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History

Slavery in the United States - Wikipedia

Slavery – “a necessary evil” ?

Arkansas Republican senator Tom Cotton, widely seen as a possible presidential candidate in 2024, aims to prohibit use of federal funds to teach the 1619 Project, an initiative that reframes U.S. history around August 1619 and the arrival of slave ships on American shores for the first time.

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Reply to the letter by Philippe, King of the Belgians, about Belgium’s responsibility in the exploitation of the Congolese people

Reply to the letter by Philippe, King of the Belgians, about Belgium’s responsibility in the exploitation of the Congolese people

On 30 June 2020, on the occasion of the 60th anniversary of the former Belgian Congo’s independence, the news went viral over the planet: Philippe, King of the Belgians, had conveyed regrets for the colonial past, and particularly for the time when Leopold II owned the Congo as a personal possession (1885-1908), to the Congolese […]

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The “Town Destroyer,” George Washington, and the Seneca leader Guyasuta

George Washington and genocide

‘The immediate objects are the total destruction and devastation of [Iroquois Confederacy] settlements and the capture of as many prisoners of every age and sex as possible.… the country may not be merely overrun but destroyed.’ —Commands from George Washington to General Sullivan on May 31, 1779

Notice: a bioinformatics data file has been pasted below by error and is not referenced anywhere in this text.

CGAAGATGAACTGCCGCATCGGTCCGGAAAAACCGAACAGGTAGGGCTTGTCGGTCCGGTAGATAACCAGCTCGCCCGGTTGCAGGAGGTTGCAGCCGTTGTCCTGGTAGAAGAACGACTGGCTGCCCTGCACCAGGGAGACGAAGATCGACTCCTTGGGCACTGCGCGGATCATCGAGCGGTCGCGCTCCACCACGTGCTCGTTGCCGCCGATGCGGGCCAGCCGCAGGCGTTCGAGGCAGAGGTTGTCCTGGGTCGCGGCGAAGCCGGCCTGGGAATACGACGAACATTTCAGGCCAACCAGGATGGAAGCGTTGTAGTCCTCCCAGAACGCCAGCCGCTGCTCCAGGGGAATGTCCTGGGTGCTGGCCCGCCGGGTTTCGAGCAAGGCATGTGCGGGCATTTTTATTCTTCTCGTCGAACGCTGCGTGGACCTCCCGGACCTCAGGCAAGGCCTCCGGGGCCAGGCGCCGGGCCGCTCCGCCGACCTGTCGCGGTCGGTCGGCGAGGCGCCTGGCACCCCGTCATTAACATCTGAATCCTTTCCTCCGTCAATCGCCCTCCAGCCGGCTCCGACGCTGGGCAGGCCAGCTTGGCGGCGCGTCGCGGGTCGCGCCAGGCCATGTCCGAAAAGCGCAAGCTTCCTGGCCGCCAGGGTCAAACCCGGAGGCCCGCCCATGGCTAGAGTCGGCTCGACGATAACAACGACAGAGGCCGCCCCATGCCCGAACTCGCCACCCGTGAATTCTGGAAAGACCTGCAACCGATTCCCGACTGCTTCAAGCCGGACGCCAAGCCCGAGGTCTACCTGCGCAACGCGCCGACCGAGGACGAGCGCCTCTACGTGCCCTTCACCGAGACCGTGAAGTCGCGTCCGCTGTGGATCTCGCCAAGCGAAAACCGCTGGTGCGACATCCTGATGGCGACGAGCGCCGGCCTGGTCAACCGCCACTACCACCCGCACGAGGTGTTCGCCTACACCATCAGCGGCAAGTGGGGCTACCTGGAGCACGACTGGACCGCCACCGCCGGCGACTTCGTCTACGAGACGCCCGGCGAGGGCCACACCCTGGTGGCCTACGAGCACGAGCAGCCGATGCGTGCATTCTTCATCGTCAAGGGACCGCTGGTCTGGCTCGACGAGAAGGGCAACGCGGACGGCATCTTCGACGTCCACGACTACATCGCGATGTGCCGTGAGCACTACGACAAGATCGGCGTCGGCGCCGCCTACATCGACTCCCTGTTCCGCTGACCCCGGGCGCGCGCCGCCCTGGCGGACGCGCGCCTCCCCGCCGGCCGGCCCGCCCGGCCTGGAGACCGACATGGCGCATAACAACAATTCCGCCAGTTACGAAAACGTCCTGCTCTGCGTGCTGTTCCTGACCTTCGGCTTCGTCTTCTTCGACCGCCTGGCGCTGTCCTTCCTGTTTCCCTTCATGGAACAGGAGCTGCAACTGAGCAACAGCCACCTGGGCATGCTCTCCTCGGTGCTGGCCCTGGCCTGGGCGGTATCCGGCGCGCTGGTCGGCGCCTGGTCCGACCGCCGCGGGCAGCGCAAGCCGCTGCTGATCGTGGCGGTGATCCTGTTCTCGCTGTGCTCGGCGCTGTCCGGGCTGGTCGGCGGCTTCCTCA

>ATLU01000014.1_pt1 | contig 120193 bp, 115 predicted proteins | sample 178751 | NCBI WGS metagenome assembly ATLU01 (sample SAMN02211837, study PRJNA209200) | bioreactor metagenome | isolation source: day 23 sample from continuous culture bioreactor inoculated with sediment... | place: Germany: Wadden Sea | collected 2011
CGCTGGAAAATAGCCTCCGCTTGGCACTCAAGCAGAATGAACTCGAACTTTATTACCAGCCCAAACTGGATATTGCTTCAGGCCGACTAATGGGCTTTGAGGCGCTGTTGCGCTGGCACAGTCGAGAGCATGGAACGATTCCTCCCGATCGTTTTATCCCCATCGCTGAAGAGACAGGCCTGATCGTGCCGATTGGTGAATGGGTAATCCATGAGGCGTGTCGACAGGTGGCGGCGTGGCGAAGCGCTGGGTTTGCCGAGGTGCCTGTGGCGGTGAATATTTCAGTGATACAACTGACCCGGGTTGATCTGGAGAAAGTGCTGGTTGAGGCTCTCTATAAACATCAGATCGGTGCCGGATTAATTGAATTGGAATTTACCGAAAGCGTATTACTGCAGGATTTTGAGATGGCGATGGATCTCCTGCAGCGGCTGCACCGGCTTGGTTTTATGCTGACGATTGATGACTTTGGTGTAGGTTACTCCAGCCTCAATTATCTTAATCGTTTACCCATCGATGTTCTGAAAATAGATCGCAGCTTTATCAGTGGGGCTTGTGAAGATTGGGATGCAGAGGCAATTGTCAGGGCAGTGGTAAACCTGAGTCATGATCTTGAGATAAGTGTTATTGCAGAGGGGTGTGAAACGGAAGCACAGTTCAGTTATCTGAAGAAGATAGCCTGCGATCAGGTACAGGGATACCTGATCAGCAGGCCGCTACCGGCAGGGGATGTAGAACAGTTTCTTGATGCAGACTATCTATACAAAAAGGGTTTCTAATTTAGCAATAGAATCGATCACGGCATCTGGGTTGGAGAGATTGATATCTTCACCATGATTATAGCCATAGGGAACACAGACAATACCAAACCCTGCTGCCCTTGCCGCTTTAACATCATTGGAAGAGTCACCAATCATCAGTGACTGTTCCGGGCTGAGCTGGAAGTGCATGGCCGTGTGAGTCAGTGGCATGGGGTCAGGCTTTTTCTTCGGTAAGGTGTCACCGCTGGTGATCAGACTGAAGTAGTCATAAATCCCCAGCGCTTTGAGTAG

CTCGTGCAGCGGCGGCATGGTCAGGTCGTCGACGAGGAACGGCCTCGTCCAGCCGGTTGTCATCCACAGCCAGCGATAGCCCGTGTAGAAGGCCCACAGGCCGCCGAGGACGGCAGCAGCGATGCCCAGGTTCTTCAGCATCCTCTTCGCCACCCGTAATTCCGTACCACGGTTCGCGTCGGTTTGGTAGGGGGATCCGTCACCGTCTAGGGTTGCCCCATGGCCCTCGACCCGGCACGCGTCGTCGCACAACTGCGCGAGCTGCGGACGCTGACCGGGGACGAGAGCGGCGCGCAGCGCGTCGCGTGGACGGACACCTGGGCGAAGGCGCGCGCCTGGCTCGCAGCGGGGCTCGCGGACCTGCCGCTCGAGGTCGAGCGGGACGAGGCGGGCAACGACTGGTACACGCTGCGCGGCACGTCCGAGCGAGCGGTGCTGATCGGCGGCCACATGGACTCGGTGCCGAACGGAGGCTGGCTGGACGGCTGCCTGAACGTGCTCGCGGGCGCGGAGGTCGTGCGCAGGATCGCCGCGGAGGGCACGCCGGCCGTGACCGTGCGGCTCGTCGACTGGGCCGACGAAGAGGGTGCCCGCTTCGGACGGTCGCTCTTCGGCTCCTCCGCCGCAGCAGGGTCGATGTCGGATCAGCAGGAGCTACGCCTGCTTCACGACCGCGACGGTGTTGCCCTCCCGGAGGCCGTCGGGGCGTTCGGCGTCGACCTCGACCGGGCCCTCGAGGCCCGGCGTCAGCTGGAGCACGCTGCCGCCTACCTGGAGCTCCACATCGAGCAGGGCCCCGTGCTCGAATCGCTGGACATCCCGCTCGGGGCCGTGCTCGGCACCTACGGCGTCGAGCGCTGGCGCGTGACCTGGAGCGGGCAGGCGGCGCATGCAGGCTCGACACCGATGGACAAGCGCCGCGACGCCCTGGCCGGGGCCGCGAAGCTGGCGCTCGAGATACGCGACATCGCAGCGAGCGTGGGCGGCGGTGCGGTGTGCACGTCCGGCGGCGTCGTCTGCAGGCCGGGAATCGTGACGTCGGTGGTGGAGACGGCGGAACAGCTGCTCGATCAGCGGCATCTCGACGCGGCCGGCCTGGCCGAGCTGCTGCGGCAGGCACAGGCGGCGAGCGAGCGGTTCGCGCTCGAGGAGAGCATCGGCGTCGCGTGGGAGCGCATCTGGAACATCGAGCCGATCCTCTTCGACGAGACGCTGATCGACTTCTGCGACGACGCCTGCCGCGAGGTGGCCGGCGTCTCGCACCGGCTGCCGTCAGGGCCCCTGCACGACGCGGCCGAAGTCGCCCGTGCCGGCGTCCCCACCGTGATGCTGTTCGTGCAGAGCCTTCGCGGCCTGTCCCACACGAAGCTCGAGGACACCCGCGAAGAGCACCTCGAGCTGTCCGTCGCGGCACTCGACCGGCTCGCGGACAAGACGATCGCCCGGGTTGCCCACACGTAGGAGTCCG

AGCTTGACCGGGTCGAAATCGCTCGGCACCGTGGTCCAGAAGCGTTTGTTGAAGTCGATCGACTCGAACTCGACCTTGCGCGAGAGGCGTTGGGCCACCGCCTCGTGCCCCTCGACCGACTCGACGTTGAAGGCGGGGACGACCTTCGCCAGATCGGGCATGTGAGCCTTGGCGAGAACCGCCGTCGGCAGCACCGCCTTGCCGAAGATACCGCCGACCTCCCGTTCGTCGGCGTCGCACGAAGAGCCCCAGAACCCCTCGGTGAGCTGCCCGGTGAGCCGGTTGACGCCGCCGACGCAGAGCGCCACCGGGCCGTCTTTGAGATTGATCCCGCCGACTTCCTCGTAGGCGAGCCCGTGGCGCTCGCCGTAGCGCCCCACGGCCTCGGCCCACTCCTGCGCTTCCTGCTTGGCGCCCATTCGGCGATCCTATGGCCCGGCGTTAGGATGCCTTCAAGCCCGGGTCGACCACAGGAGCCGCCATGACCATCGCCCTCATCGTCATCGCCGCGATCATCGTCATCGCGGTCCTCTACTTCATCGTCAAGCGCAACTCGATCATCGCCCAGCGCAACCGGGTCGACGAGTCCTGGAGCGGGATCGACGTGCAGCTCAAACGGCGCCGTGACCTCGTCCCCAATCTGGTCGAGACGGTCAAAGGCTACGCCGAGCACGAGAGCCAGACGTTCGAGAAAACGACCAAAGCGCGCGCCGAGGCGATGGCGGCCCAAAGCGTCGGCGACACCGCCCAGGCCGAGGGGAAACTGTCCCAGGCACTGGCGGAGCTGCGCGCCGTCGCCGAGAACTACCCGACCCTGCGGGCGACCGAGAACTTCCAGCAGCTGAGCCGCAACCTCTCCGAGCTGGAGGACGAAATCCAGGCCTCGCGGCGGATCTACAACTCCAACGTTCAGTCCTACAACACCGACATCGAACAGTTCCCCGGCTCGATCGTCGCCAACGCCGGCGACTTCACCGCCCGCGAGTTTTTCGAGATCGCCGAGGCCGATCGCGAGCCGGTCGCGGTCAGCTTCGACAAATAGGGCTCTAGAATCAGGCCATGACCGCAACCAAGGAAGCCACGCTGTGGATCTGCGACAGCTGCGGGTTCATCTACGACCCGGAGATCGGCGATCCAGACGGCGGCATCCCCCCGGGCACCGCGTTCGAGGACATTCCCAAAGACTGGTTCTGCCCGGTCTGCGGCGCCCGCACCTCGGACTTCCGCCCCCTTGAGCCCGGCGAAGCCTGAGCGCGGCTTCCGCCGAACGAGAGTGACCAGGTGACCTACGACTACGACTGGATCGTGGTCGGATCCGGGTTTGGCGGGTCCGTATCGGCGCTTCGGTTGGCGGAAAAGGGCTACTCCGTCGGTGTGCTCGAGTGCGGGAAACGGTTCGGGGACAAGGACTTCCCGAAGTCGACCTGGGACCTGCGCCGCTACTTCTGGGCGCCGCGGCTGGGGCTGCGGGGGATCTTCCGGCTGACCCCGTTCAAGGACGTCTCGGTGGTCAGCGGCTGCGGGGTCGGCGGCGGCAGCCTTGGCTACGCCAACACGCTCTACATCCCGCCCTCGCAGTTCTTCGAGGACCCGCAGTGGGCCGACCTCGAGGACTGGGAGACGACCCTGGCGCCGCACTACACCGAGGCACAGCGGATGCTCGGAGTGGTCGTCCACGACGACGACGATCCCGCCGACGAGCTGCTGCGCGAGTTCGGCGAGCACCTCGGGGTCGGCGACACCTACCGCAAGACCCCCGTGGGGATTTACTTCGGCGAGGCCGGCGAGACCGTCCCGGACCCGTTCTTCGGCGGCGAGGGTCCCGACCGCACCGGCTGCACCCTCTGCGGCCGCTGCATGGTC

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Bust from the statue of Taino Chief Hatuey in Baracoa, Cuba

A statue of Hatuey

As monuments to Columbus and confederate heroes topple and Democrats ponder which militarist they wish to glorify in their replacements, it is critical to realize that statues which go up are at least as important as the ones that come down. Perhaps the best nominee for a new statue is Hatuey, who led the first guerrilla […]

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1892 Hamburg cholera epidemic

Socialism, capitalism, and cholera in 19th-century Hamburg

I certainly didn’t expect to spend the start of 2020 wading through nearly 700 pages about the 1892 Hamburg cholera epidemic, but I’m glad I did. Death in Hamburg, British historian Richard J. Evans’ social history of the epidemic, is a page-turner, his passion for the topic nothing short of infectious.

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